I realize the ads help pay for the paper, but it seems bizarre that I have to deconstruct (remove several kilograms of pulp) every paper before I can read anything. It is an incredible waste of paper, effort and time. On Sundays we get both the San Francisco Chronicle and The Fresno Bee. The Bee consistently has more ads (number and mass) - while the Chronicle has a larger circulation over a larger geographic area (northern California). Newspapers are in trouble and searching for profitable solutions. Contributing to greater and greater solid waste is not an answer.
     
  14. Godiva

    Godiva AmeriKan Citizen

    Joined:
    Apr 8, 2005
    10,339
    14
    0
    Location:
    San Diego, CA
    Vehicle:
    2005 Prius
    Actually, I was going to say that it's the ads, the junk, that fiscally supports the paper.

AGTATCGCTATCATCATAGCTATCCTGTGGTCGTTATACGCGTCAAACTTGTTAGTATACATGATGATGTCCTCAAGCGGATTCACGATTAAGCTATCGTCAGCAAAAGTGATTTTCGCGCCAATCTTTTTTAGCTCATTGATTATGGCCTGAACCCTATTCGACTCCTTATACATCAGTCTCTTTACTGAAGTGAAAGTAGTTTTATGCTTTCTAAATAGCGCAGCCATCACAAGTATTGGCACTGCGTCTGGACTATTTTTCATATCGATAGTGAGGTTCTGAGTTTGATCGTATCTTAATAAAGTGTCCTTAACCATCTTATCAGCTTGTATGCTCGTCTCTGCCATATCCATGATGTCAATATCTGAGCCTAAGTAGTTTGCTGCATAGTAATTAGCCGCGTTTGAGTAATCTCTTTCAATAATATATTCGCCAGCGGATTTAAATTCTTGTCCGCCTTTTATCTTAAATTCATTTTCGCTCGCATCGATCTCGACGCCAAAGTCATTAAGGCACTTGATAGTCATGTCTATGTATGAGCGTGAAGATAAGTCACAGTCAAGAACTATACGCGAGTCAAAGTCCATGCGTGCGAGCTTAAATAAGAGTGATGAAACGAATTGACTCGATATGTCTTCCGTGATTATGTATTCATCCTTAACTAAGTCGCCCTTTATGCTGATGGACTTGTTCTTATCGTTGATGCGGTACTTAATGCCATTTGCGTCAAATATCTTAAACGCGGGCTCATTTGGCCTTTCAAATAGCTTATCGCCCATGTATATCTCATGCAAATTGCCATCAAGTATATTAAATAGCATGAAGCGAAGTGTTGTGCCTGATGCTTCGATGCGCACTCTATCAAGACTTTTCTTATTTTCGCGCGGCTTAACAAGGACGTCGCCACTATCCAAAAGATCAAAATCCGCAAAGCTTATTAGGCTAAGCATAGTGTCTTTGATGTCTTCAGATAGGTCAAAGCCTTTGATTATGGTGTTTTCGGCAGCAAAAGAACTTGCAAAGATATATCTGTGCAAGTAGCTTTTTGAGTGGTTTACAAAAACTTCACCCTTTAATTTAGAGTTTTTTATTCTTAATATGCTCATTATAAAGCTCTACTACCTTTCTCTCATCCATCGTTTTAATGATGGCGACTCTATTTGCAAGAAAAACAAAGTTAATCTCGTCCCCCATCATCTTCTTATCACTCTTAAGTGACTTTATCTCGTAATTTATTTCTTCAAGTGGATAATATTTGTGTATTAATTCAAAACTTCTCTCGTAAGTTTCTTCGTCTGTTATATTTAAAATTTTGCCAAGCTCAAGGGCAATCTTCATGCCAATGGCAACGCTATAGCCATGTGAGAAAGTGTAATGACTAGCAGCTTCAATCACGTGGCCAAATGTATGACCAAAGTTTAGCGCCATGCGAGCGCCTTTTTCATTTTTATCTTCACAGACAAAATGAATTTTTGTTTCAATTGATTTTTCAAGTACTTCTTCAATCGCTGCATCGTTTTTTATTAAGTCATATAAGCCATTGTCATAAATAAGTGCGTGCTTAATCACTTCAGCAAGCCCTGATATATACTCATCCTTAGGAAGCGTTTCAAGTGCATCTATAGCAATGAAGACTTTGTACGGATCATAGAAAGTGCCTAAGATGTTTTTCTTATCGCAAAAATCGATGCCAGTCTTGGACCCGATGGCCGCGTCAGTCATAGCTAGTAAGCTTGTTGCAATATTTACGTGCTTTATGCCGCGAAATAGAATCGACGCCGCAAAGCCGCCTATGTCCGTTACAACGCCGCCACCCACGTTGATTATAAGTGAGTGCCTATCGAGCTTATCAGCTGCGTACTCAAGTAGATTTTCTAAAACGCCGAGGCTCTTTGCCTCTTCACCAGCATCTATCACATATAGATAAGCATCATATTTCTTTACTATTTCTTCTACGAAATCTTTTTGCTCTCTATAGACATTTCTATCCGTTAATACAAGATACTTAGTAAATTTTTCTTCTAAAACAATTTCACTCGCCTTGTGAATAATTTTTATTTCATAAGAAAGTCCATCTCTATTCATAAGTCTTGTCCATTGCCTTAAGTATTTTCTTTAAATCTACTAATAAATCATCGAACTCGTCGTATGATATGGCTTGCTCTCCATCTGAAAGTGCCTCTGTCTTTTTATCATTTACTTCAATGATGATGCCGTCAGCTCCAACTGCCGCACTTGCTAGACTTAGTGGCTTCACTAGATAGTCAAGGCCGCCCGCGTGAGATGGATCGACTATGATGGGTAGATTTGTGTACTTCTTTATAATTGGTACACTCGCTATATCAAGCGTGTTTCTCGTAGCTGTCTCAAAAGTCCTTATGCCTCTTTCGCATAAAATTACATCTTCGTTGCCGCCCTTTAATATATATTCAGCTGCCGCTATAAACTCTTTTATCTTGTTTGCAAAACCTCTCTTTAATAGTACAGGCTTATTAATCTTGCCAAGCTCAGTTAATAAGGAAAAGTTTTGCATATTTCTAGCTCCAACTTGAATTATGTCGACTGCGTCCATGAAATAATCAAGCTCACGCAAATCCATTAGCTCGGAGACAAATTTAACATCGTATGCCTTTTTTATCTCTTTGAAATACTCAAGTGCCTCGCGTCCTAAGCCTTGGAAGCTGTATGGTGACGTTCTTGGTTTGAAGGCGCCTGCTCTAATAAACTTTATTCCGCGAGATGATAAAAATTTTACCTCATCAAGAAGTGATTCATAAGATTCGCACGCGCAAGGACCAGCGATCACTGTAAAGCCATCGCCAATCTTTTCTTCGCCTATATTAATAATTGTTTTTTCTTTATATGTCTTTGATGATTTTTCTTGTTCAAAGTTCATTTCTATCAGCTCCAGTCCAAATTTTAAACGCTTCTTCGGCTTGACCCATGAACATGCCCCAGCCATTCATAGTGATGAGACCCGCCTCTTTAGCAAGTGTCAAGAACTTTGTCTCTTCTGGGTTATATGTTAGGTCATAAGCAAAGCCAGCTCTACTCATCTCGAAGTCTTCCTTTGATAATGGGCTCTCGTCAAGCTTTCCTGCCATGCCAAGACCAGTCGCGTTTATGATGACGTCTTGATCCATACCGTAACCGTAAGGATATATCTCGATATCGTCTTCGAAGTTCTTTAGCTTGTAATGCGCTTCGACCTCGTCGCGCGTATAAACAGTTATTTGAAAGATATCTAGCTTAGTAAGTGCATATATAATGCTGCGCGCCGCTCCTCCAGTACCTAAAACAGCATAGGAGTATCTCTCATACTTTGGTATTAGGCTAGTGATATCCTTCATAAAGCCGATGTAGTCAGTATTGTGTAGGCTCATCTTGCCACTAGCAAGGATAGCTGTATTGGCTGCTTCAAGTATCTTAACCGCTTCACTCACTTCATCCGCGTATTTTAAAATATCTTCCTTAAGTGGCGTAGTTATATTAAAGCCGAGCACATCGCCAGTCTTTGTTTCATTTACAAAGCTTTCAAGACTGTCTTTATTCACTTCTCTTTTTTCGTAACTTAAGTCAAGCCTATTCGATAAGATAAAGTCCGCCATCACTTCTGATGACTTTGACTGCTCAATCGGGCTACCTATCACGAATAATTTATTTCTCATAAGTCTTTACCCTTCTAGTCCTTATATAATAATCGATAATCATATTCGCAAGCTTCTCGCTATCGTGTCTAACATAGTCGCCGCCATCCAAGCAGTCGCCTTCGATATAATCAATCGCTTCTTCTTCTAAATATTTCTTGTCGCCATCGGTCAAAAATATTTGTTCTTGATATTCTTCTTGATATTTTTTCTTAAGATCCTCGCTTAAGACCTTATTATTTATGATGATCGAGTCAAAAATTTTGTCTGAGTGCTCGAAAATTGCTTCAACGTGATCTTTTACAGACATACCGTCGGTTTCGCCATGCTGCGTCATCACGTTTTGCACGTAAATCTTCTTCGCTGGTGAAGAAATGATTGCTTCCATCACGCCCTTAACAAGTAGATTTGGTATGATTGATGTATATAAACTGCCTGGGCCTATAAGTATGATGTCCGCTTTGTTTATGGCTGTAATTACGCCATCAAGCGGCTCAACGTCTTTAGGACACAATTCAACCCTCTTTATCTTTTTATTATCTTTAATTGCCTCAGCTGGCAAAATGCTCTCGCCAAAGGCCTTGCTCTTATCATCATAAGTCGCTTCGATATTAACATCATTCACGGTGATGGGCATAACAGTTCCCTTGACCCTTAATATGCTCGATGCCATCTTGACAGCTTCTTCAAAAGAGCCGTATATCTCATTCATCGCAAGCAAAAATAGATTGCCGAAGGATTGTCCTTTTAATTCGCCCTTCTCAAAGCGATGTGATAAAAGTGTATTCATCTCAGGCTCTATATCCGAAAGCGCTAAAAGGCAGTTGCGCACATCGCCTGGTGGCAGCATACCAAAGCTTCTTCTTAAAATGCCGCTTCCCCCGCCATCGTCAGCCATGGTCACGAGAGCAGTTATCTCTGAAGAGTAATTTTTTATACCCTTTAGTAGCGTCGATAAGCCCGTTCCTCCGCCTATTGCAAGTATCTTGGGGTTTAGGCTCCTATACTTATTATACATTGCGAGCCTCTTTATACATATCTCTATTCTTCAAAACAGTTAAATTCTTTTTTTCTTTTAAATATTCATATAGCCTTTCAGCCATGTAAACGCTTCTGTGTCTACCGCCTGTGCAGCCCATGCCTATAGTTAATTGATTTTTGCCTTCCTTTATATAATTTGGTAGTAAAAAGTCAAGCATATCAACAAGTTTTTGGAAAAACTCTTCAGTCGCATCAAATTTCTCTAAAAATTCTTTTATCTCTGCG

The U.S. mailman told me that it's those junk mail flyers that support the U.S. postal service. If it wasn't for the bulk mail stuff the postage paid for everything else would go way up. He hates delivering the stuff but realizes it pays his salary. And unlike other mail, he doesn't have to sort it, just drop a chunk at each address.
     
  15. Fraser

    Fraser New Member

    Joined:
    May 9, 2008
    667
    9
    1
    Location:
    Navarre, Florida
    Vehicle:
    2008 Prius
    If you examined all of a week's worth of papers in detail, you may have the makings of an investigative reporter. (That may not be a good thing.)